Since kamados cook with charcoal, you usually still have to deal with the lighting process, but not here. The Konnected Joe has a push-button start; here, a heating element inside the grill gets the charcoal lit for you. The grill then takes over for getting to and maintaining the right temperature. We’ve tested this grill twice already, and it was able to keep a consistent temperature throughout an entire hours-long smoking session without us having to touch a thing.
The digital controls are what make the consistency possible. You literally set it and forget it, except when you open the app to see the temperature graph. Whether we were grilling ribs, smoking brisket, or using this as a rotisserie—it is compatible with current Kamado Joe accessories—we were blown away by the excellent results (and the self-cleaning feature after).
Price at time of publish: $1,699
Dimensions: 47 x 31 x 48 inches | Cooking Area: 250 square inches | Temperature Range: 225 to 700 degrees Fahrenheit
Even though it’s a bit of an investment, the Weber Genesis EX-325s Smart Gas Grill will continue to perform great for a number of seasons. For those who still want to have a smoky backyard haze, we like the spacious grilling area and intuitiveness of the Weber Performer Deluxe Charcoal Grill.
How We Tested
We test grills year-round, with many of our winners undergoing extensive testing with our experts in their everyday lives—at real tailgates, camping trips, and at home—so that we can update our recommendations and insights on longterm usability and more on a regular basis. Over the past year, we’ve tested 99 grills in our Lab, cooking up everything from flank steaks to onions to slices of white bread, which can accurately assess how even the heat is across your grill grate.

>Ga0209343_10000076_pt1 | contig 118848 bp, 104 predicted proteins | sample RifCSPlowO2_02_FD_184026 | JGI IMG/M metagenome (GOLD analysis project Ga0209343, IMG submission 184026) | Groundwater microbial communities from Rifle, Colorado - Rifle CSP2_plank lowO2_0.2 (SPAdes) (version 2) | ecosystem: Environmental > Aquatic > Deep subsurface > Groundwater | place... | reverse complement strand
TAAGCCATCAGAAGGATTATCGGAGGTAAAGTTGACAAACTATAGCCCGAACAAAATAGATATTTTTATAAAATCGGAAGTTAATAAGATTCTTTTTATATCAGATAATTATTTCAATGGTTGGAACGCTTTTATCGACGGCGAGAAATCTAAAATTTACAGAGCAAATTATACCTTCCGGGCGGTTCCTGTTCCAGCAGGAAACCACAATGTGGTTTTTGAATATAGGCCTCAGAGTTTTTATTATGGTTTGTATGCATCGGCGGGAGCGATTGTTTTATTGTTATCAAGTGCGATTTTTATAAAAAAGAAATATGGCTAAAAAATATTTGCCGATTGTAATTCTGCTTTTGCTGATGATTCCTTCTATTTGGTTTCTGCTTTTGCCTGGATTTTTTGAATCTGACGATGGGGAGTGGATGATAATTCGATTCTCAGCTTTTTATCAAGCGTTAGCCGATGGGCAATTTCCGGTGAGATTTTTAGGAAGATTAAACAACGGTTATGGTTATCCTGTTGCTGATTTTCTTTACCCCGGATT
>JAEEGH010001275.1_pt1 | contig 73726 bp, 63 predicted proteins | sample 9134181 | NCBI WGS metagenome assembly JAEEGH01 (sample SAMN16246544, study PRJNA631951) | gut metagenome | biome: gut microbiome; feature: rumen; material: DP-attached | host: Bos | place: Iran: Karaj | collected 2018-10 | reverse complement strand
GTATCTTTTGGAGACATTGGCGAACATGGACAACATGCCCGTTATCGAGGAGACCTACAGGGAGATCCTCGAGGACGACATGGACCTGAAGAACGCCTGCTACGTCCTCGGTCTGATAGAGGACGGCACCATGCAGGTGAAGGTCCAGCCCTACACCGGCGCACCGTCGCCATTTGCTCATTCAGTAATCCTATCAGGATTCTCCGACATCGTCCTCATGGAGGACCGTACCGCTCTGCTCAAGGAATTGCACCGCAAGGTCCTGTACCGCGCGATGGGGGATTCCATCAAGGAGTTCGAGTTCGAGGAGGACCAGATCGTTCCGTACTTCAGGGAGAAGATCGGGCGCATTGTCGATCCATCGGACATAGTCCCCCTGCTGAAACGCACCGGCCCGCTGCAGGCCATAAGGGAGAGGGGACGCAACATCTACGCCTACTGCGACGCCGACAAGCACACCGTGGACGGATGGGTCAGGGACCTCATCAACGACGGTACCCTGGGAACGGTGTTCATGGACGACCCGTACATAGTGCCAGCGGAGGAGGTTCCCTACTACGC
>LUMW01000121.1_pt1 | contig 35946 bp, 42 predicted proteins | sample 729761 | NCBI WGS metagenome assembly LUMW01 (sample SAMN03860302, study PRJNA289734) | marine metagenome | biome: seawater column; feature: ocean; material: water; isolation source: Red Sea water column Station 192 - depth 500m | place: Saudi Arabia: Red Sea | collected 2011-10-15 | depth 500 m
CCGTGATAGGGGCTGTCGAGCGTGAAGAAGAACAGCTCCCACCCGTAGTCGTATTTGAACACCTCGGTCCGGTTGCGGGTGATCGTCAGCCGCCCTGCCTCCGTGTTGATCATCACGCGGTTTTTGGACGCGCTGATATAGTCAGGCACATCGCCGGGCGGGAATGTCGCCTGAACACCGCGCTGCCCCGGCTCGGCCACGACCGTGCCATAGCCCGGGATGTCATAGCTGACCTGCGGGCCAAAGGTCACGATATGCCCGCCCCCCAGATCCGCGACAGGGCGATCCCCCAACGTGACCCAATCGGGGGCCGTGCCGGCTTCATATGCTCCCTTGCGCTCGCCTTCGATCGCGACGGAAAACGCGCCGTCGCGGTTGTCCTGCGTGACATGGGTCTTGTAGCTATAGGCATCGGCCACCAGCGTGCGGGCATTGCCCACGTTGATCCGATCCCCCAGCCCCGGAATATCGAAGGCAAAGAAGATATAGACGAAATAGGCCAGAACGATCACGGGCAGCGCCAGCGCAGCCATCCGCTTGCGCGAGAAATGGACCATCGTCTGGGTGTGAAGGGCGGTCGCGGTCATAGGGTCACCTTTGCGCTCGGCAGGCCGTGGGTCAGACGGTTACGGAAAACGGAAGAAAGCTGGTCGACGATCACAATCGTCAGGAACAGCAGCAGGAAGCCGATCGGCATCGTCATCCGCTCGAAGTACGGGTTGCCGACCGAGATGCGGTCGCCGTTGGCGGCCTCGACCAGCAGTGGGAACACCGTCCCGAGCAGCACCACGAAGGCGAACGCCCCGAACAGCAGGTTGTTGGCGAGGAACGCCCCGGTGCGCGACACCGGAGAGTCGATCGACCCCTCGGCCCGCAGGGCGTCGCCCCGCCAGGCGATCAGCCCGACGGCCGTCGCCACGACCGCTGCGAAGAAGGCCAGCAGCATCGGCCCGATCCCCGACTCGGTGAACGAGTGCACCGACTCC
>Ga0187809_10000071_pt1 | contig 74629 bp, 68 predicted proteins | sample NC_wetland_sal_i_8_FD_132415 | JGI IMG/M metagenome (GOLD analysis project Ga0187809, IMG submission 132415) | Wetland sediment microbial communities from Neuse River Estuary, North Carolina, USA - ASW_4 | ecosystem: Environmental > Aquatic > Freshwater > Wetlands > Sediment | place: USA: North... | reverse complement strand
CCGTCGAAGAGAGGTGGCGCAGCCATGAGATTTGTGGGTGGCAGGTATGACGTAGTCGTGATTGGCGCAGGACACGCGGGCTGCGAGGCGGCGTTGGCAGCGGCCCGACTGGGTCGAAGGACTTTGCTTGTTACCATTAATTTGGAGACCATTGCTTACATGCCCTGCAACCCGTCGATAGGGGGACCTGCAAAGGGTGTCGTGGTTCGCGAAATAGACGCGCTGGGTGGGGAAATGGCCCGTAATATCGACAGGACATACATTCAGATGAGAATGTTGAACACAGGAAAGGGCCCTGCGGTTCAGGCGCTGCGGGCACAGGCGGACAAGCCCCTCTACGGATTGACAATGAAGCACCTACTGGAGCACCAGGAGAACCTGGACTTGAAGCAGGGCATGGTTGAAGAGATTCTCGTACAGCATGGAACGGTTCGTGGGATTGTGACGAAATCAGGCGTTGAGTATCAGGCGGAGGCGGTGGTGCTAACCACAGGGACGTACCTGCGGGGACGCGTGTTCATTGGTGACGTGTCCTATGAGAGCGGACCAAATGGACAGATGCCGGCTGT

We’ve also interviewed grilling experts to get their insights on what are the most important elements to successful grilling. During testing, we assemble each grill ourselves, paying special attention to timing and ease of assembly; analyze every facet of the grilling process; and clean the grill afterward. To date, we’ve grilled:
- 200 pounds chicken wings
- 80 pounds hamburger
- 63 pounds flank steak
- 50 pounds baby back ribs
- 46 chicken breasts
- 40 pounds bone-in ribeye
- 15 pounds bratwurst
- 10 pounds strip steak
- 10 pounds snapper
- 50 pounds yellow onions
The Spruce Eats Team Tests Gas Grills
What to Look for in a Grill
Grill categories are broken down by fuel type: gas, charcoal, or wood pellets. Gas grills—both liquid propane and natural gas—are as easy as using a stove. You simply turn the knobs to control the burners, and shut it off when you’re done. There is some regular maintenance needed, like cleaning the grill grate or washing out the grease pan. The tradeoff is your food won’t get the smoky flavor imparted by charcoal or wood.
Charcoal grills tend to be cheaper than gas models, but they require more effort for cooking. You need to learn how to get the charcoal to catch flame and how to properly place them in the grill. "With a kettle-style charcoal grill, I almost always place lit coals on one side and leave the other side without coals," says Christie Vanover, the publisher of Girls Can Grill. "This allows me to cook food over high heat (over the coals) when I want to sear the meat or veggies and over medium or low heat when I want to smoke the food or cook it more slowly." You’ll also have to wait for the coals to cool before being able to clean up. As with all grills, you’ll need to deep clean to keep the grill cooking, but the assembly is fairly simple.